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Thursday, January 7, 2016

Our Visit to the Shrine of the Immaculate Conception

Enter by the Jubilee door of mercy.
Well, I've accomplished my first resolution of the new year. On Monday we traveled with our youngest daughter and her three little children to the Shrine of the Immaculate Conception in Washington, D.C. Considering it takes us two hours to get there, the children were incredibly well-behaved in the car, even the 21-month-old. And nobody took a nap!

We started our pilgrimage in the crypt church with the noon Mass which included Christmas carols. The shrine cafeteria was closed so we "lunched" on junk food from the vending machines before going upstairs to walk through the Jubilee Door of Mercy.
The children enjoyed putting their change in the machines and watching the chips and cookies be pushed forward until they fell down where they could be collected. How charming to see the excitement generated by something so simple. It reminded me of the time my Aunt Marie took me and my sister to the Automat in New York where we could pick out anything we wanted for our lunch, put in our money, and open the little doors to retrieve the goodies. I think I was eleven. Funny the memories triggered by little things. Thank you, Lord, and bless my Aunt Marie.

St. Elizabeth Seton, pray for us.
In order to receive the plenary indulgence for the holy year of mercy, the pilgrim performs the act of entering through the door, fulfills the customary conditions of receiving sacramental Confession and Communion while reflecting on God's mercy, and prays the Creed and offers at least an Our Father for the intentions of the pope. Pilgrims are also advised to pray the Jubilee Prayer of Pope Francis. We offered these prayer in the chapel of Our Lady of Guadalupe where the saint for the day, Elizabeth Seton, is included in the mosaic of saints approaching her miraculous image.

The last and most difficult part of gaining a plenary indulgence is detachment from sin, even venial sin. I think of how we embrace our little sins: the gossip and detraction, the unkind thoughts, the puffed up idea of our own importance, the resentments toward those who have wronged us. We're justified, we tell ourselves, and lose the graces of making the painful break with our pride. But as Fr. Simon Tugwell once wrote,  "Part of the cross we carry is the fact we carry it so badly." I may be misquoting but that's how I recall it. And it really is true. God certainly knows our weakness. Simon of Cyrene is our model. He was not enthusiastic about helping Christ carry the cross, but later he and his sons became Christians. Sometimes, maybe even most times, conversion is a process rather than an event like Paul being struck down on the road to Damascus.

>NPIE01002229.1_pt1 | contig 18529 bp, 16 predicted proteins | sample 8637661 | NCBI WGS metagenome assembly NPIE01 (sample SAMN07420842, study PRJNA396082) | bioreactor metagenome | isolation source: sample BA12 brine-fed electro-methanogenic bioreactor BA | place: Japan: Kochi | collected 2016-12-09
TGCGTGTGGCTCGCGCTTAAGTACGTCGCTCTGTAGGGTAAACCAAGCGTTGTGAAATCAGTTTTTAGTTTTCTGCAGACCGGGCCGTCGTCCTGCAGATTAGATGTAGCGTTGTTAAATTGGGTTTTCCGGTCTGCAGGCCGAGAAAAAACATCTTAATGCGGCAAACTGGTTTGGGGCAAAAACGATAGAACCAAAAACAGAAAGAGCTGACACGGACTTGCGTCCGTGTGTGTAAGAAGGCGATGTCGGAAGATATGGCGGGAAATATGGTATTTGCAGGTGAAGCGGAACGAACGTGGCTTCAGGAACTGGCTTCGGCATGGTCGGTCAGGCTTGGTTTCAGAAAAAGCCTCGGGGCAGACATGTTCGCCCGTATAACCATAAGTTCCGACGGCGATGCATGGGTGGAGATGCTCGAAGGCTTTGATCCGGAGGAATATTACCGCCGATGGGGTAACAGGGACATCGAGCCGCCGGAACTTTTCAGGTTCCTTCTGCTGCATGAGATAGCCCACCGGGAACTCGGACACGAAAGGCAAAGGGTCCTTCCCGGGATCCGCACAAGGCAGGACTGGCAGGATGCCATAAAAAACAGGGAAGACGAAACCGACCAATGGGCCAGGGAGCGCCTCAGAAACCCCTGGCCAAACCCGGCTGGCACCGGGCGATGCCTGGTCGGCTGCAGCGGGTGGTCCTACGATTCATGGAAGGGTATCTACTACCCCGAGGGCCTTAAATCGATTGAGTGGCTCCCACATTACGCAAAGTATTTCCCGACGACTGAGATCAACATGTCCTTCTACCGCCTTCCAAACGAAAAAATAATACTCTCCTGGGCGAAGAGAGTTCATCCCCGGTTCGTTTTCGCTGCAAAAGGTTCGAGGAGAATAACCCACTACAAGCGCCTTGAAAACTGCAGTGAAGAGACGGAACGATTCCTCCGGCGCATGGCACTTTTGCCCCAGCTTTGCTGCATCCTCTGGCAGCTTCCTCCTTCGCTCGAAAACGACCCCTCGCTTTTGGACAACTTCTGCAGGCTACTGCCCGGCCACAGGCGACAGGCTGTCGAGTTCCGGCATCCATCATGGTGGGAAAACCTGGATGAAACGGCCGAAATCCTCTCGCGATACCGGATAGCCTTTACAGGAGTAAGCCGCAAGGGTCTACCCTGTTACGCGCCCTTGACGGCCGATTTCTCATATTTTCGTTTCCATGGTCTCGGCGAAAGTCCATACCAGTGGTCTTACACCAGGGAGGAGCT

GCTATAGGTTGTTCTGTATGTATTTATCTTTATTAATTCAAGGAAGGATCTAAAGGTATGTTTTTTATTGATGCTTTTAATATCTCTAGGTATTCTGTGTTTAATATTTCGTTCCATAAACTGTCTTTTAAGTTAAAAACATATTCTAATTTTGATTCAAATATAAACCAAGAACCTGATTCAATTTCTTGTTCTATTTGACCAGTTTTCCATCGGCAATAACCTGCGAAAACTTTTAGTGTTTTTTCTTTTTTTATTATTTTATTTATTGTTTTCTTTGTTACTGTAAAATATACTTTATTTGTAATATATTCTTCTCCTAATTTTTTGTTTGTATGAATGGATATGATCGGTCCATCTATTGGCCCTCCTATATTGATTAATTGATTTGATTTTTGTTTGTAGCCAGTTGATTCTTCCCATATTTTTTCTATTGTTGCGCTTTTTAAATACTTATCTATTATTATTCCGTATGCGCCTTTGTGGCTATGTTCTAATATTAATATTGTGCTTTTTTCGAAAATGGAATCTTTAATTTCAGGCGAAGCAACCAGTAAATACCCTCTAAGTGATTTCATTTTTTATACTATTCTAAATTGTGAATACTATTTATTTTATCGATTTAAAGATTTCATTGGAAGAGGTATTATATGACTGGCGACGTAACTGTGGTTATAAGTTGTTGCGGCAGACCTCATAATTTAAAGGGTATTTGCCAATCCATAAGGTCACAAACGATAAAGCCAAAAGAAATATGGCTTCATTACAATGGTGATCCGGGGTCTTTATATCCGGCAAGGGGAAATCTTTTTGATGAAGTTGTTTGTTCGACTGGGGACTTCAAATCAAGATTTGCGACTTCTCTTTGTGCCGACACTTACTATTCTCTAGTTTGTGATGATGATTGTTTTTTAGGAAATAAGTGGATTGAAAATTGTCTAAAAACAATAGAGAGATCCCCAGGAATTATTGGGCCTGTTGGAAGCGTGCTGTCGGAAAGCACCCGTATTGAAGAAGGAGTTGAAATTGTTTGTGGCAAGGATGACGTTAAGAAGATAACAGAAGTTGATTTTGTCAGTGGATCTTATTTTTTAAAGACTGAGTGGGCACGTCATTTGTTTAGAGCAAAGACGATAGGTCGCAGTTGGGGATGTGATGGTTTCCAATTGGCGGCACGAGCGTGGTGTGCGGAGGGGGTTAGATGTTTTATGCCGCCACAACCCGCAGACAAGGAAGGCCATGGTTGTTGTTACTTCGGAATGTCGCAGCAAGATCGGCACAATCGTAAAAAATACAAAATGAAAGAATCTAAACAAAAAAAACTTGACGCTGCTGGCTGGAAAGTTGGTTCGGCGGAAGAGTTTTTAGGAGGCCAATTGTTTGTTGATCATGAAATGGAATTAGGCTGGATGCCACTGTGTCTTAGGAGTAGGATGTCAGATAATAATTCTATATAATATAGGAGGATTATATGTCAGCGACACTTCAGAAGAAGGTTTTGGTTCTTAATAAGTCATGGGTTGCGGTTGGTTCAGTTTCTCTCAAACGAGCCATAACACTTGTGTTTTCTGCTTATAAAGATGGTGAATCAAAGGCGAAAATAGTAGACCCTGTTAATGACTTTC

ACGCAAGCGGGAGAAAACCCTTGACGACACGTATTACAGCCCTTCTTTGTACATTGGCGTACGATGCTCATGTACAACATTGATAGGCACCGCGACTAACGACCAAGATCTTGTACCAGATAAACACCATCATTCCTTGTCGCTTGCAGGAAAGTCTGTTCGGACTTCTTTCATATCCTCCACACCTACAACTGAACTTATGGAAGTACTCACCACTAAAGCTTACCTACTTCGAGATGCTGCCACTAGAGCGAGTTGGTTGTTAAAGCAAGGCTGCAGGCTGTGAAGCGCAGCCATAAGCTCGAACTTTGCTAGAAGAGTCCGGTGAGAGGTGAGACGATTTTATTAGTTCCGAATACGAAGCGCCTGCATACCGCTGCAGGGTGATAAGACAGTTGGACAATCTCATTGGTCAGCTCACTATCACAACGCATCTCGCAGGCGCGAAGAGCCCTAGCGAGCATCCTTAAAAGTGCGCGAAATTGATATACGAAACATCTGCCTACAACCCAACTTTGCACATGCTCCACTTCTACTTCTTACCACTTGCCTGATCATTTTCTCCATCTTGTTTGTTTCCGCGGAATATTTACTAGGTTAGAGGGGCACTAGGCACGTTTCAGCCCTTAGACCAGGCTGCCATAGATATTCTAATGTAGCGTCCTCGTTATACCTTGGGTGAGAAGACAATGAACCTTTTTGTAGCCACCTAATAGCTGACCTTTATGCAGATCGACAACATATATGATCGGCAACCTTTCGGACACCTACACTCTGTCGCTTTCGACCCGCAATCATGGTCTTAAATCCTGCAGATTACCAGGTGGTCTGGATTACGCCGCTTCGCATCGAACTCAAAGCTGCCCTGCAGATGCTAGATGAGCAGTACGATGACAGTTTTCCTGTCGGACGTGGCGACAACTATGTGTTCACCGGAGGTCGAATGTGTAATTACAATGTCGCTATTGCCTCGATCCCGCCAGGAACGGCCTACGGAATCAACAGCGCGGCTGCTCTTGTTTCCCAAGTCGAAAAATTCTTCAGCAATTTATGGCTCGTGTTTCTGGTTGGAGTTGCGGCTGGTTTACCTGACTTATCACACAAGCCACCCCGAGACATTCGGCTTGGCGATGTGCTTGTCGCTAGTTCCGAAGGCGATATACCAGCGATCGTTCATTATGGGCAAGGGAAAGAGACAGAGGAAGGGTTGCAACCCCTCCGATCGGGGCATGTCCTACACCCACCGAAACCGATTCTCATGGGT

Our Lady of Ireland chapel
We visited many of Mary's chapels and how I love praying decades of the rosary along the way. that was somewhat abbreviated this trip with the little ones, with single Hail Mary's taking the place of decades.

Walking around the shrine is like a living litany to Our Lady. We walk with the saints. With St. Catherine Laboure we say, "Our Lady of the Miraculous Medal, pray for us." We kneel at the prie dieu where Pope John Paul II knelt and say, "Our Lady of Czestochowa, pray for us." In the little chapel to Our Lady of Lourdes where a priest is kneeling in prayer, I tell Anya who will make her first Communion this year, that Bernadette is her mommy's confirmation saint. "Our Lady of Lourdes, pray for us."

I love Mary's many titles and images and the various shrines built by donations of the faithful from all over the world. Images of Our Lady from India and China and so many countries of both the East and West. They remind me that Mary is Our Mother and she is for all people everywhere bringing us together as brothers and sister.

Blessed Sacrament chapel
I particularly love the chapel to Our Lady of Ireland and the Blessed Sacrament chapel. My mother's adoptive father was born in Ireland although his parents were American citizens. We know very little about my mom's birth family. Adoptive records were sealed in those days. But, as one friend said to her, "You wear the map of Ireland on your face." She was freckled and, as a young girl, was a strawberry blonde. When I visit that chapel I think of her and my own Irish heritage. Our Lady of Ireland, Our Lady of Knock, pray for us.

We missed Confession times at the Shrine, so I will complete my pilgrimage this weekend and finish fulfilling the indulgence requirements. It seems appropriate to me because it brings me full circle from the beginning of our pilgrimage as we set out from Woodstock to its conclusion with Confession in my home parish reflecting on the Sacred Heart of Jesus and His great mercy for us.

For those unable to make a pilgrimage to one of the official Jubilee doors, there are other ways to fulfill the requirement for the plenary indulgence. Visit the Jubilee of Mercy website for more information.

Most Sacred Heart of Jesus, have mercy on us, on our families, and on our poor country.